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Environ Health Perspect. 2019 May;127(5):57011. doi: 10.1289/EHP3849. Epub 2019 May 28.

Association of Arsenic Exposure with Whole Blood DNA Methylation: An Epigenome-Wide Study of Bangladeshi Adults.

Author information

1
Department of Public Health Sciences, University of Chicago, Chicago, Illinois, USA.
2
Division of Epidemiology and Biostatistics, School of Public Health, University of Illinois at Chicago, Chicago, Illinois, USA.
3
UChicago Research Bangladesh, Mohakhali, Dhaka, Bangladesh.
4
Research and Evaluation Division, BRAC, Dhaka, Bangladesh.
5
International Centre for Diarrhoeal Disease Research, Bangladesh, Dhaka, Bangladesh.
6
Department of Environmental Health Sciences, Mailman School of Public Health, Columbia University, New York, New York, USA.
7
Unit of Metals and Health, Institute of Environmental Medicine, Karolinska Institute, Stockholm, Sweden.
8
Division of Occupational and Environmental Medicine, Department of Laboratory Medicine, Lund University, Lund, Sweden.
9
Department of Human Genetics, University of Chicago, Chicago, Illinois, USA.
10
University of Chicago Comprehensive Cancer Center, University of Chicago, Chicago, Illinois, USA.
11
Department of Medicine, University of Chicago, Chicago, Illinois, USA.

Abstract

BACKGROUND:

Arsenic exposure affects [Formula: see text] people worldwide, including [Formula: see text] in Bangladesh. Arsenic exposure increases the risk of cancer and other chronic diseases, and one potential mechanism of arsenic toxicity is epigenetic dysregulation.

OBJECTIVE:

We assessed associations between arsenic exposure and genome-wide DNA methylation measured at baseline among 396 Bangladeshi adults participating in the Health Effects of Arsenic Longitudinal Study (HEALS) who were exposed by drinking naturally contaminated well water.

METHODS:

Methylation in whole blood DNA was measured at [Formula: see text] using the Illumina InfiniumMethylationEPIC (EPIC) array. To assess associations between arsenic exposure and CpG methylation, we used linear regression models adjusted for covariates and surrogate variables (SVs) (capturing unknown technical and biologic factors). We attempted replication and conducted a meta-analysis using an independent dataset of [Formula: see text] from 400 Bangladeshi individuals with arsenical skin lesions.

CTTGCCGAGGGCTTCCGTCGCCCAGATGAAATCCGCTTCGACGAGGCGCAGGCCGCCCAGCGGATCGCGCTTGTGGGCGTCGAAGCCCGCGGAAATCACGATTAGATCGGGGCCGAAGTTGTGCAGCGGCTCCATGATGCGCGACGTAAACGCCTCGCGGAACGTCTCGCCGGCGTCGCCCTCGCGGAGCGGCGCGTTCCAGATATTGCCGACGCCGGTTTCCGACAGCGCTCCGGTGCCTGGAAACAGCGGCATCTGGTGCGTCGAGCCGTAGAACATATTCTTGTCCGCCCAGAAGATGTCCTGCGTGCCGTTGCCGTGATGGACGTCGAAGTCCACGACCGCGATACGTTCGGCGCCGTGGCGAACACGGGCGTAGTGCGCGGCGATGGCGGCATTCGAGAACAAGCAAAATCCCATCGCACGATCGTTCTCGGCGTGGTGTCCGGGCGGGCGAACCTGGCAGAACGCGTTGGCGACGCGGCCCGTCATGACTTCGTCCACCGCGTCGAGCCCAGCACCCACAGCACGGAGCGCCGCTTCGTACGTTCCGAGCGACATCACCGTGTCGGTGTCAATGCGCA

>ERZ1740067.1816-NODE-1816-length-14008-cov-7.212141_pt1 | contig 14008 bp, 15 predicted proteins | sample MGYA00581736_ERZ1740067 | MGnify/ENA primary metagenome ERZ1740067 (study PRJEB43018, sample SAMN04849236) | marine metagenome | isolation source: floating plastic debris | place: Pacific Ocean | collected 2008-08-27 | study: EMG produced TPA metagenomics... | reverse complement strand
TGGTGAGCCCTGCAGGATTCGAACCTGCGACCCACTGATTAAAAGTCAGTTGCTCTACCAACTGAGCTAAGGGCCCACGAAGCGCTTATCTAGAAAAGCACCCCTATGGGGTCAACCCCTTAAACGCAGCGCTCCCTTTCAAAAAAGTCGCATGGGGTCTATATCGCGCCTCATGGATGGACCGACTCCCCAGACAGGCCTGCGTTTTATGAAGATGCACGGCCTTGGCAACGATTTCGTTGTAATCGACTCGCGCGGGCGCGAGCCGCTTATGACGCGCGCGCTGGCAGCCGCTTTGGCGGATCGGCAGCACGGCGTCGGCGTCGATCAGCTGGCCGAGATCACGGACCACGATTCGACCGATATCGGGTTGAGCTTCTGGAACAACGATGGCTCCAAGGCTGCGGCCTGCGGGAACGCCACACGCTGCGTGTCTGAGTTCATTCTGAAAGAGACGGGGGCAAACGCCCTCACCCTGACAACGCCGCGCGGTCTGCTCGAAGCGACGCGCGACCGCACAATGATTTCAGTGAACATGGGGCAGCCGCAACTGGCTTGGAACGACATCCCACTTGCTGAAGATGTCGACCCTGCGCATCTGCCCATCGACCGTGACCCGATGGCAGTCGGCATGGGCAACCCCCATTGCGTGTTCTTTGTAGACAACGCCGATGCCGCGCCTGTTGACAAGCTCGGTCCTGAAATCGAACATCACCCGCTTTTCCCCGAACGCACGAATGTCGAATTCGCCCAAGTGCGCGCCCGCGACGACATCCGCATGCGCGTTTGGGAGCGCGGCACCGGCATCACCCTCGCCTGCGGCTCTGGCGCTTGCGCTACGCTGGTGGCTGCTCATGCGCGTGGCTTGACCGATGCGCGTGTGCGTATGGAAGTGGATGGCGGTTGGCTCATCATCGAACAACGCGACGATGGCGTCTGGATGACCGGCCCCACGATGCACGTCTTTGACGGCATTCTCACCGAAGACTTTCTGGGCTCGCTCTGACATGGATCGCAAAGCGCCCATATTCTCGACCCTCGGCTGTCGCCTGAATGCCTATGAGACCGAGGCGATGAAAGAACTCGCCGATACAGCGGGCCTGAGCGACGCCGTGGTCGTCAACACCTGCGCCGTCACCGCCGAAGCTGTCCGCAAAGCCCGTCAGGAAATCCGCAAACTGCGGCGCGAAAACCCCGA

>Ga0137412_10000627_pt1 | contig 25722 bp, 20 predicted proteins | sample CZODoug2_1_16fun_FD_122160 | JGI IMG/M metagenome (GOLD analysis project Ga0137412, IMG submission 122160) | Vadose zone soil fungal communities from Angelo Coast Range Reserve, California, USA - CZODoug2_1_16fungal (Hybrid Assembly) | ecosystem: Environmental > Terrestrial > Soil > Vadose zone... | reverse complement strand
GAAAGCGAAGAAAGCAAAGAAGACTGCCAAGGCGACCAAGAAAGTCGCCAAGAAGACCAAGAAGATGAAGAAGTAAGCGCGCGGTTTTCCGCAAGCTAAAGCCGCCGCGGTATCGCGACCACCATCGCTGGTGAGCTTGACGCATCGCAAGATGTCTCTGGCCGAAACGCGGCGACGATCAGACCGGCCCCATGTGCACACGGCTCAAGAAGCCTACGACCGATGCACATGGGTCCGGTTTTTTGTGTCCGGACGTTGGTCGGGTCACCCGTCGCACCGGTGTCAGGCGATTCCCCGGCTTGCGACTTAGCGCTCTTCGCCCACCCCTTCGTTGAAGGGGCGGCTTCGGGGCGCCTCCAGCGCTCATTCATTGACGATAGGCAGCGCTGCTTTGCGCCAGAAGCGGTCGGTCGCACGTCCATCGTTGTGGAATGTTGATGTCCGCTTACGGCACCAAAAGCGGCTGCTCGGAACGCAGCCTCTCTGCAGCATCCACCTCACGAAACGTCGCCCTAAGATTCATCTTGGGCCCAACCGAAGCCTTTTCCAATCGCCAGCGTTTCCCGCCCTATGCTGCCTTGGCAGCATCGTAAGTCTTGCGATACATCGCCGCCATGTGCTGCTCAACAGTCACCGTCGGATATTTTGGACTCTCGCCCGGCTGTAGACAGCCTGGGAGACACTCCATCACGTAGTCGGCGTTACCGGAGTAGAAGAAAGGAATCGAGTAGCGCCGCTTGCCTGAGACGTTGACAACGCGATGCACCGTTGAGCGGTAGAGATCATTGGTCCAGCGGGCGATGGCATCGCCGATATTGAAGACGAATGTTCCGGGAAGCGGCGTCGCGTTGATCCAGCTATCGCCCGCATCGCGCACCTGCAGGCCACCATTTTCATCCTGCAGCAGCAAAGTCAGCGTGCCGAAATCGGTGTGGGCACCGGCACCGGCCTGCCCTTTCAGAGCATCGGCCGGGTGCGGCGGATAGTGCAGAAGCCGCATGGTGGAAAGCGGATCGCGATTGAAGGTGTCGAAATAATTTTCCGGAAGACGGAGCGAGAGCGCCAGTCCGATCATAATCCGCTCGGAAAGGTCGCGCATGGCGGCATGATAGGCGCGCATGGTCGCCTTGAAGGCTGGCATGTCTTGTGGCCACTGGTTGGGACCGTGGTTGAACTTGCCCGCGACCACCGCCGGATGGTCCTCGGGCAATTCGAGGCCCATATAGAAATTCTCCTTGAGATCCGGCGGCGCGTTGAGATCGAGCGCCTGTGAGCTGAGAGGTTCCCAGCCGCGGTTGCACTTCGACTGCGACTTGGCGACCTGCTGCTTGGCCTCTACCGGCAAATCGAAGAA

RESULTS:

We identified 34 CpGs associated with [Formula: see text] creatinine-adjusted urinary arsenic [[Formula: see text]]. Sixteen of these CpGs annotated to the [Formula: see text] array, and 10 associations were replicated ([Formula: see text]). The top two CpGs annotated upstream of the ABR gene (cg01912040, cg10003262 ). All urinary arsenic-associated CpGs were also associated with arsenic concentration measured in drinking water ([Formula: see text]). Meta-analysis ([Formula: see text] samples) identified 221 urinary arsenic-associated CpGs ([Formula: see text]). The arsenic-associated CpGs from the meta-analysis were enriched in non-CpG islands and shores ([Formula: see text]) and depleted in promoter regions ([Formula: see text]). Among the arsenic-associated CpGs ([Formula: see text]), we observed significant enrichment of genes annotating to the reactive oxygen species pathway, inflammatory response, and tumor necrosis factor [Formula: see text] ([Formula: see text]) signaling via nuclear factor kappa-B ([Formula: see text]) hallmarks ([Formula: see text]).

CONCLUSIONS:

The novel and replicable associations between arsenic exposure and DNA methylation at specific CpGs observed in this work suggest that epigenetic alterations should be further investigated as potential mediators in arsenic toxicity and as biomarkers of exposure and effect in exposed populations. https://doi.org/10.1289/EHP3849.

PMID:
31135185
DOI:
10.1289/EHP3849
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